Numerous cases are cited by the Commonwealth and the Department but none of them bears out their contentions. Two Supreme Court cases, however, one of them cited by the respondents under the rule, and a decision of this court, point the other way. We will discuss these first.

In Amalgamated Utility Workers v. Consolidated Edison Company, 309 U.S. 261, 267-269, 60 S. Ct. 561, 564, 84 L. Ed. 738, Mr. Chief Justice Hughes held that the Board is a public agency which can act only in the public interest as an instrument to assure employees protection from unfair conduct in order to remove obstructions to interstate commerce. He quoted from the report by the Committee on Labor of the House of Representatives upon the bill (See H.R. No. 972, 74th Cong., 1st Sess., p. 21) as follows, "No private right of action is contemplated [by the bill]. Essentially the unfair labor practices listed are matters of public concern, by their nature and consequences, present or potential; the proceeding is in the name of the Board, upon the Board's formal complaint. The form of injunctive and affirmative order is necessary to effectuate the purpose of the bill to remove obstructions to interstate commerce which are by the law declared to be detrimental to the public weal."

In National Licorice Co. v. National Labor Relations Board, 309 U.S. 350, 362, 60 S. Ct. 569, 576, 84 L. Ed. 799, Mr. Justice Stone said, "The proceeding authorized to be taken by the Board under the National Labor Relations Act is not for the adjudication of private rights. * * * It has few of the indicia of a private litigation and makes no requirement for the presence in it of any private party other than the employer charged with an unfair labor practice. The Board acts in a public capacity to give effect to the declared public policy of the Act to eliminate and prevent obstructions to interstate commerce by encouraging collective bargaining and by protecting the 'exercise by workers of full freedom of association, self-organization, * * * '."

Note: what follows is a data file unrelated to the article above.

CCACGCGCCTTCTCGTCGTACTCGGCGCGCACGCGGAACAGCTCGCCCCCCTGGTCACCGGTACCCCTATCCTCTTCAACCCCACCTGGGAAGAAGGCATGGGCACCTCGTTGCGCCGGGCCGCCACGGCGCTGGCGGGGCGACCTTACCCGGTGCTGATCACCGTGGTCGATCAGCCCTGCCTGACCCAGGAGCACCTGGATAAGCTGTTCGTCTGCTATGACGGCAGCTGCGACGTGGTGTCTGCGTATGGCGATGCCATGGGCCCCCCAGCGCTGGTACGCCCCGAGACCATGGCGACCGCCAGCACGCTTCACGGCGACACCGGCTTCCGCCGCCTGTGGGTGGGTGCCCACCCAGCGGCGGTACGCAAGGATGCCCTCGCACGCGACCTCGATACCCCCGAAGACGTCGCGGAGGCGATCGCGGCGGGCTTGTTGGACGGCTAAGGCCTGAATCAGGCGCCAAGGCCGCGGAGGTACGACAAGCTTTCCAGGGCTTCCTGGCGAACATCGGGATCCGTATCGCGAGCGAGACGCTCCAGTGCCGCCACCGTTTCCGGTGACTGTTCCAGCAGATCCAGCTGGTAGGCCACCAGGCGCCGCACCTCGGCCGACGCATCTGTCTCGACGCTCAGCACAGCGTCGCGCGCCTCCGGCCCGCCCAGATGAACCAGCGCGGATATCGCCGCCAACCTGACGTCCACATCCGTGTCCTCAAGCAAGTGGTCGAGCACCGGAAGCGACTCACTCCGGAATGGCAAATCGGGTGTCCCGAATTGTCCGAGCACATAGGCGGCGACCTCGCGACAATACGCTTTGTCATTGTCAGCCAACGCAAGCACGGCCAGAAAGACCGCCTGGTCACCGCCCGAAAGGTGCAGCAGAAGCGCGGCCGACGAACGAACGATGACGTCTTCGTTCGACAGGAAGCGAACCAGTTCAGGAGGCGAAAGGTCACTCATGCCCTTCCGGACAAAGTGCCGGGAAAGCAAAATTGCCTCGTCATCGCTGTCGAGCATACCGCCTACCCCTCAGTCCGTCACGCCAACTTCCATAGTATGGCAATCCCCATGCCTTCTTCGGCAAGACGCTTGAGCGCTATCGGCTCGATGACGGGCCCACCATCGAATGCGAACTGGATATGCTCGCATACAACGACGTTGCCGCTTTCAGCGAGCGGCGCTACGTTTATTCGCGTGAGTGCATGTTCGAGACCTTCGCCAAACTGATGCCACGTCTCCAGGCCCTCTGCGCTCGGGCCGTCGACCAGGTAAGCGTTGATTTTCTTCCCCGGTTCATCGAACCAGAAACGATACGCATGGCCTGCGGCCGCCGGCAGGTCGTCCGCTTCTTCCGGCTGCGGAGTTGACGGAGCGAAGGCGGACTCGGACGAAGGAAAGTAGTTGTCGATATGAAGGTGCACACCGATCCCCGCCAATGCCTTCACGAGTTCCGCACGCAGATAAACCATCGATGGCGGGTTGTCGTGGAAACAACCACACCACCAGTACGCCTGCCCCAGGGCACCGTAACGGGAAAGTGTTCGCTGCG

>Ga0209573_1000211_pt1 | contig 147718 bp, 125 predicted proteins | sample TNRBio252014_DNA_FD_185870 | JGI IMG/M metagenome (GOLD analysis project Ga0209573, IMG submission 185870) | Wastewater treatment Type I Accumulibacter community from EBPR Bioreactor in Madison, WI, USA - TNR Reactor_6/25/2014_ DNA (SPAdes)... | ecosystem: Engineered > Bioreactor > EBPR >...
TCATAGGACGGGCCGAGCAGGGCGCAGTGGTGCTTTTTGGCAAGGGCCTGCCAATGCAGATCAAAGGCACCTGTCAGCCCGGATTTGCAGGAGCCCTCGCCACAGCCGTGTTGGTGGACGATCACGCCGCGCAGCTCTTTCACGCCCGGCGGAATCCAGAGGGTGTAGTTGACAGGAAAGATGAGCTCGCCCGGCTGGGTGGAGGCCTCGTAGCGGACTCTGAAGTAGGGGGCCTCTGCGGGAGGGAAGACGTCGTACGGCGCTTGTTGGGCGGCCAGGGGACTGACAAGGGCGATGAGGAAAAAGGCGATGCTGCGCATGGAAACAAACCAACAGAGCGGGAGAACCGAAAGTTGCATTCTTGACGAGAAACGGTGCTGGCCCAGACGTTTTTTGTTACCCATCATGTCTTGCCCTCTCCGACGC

In National Labor Relations Board v. Newark Morning L. Co., 3 Cir., 120 F.2d 262, 268, 137 A.L.R. 849, this court, passing upon the right of an employee to reinstatement with back pay stated its conclusion that rights under the Act were public rights, though expressly reserving judgment upon the question whether the law of New Jersey might afford the claimant in the cited case a forum for the redress of her private grievances. We indicated our belief that the Board has exclusive jurisdiction to enforce the provisions of the Act, citing the provisions of Section 10(a) that the power of the Board to prevent unfair labor practices is ...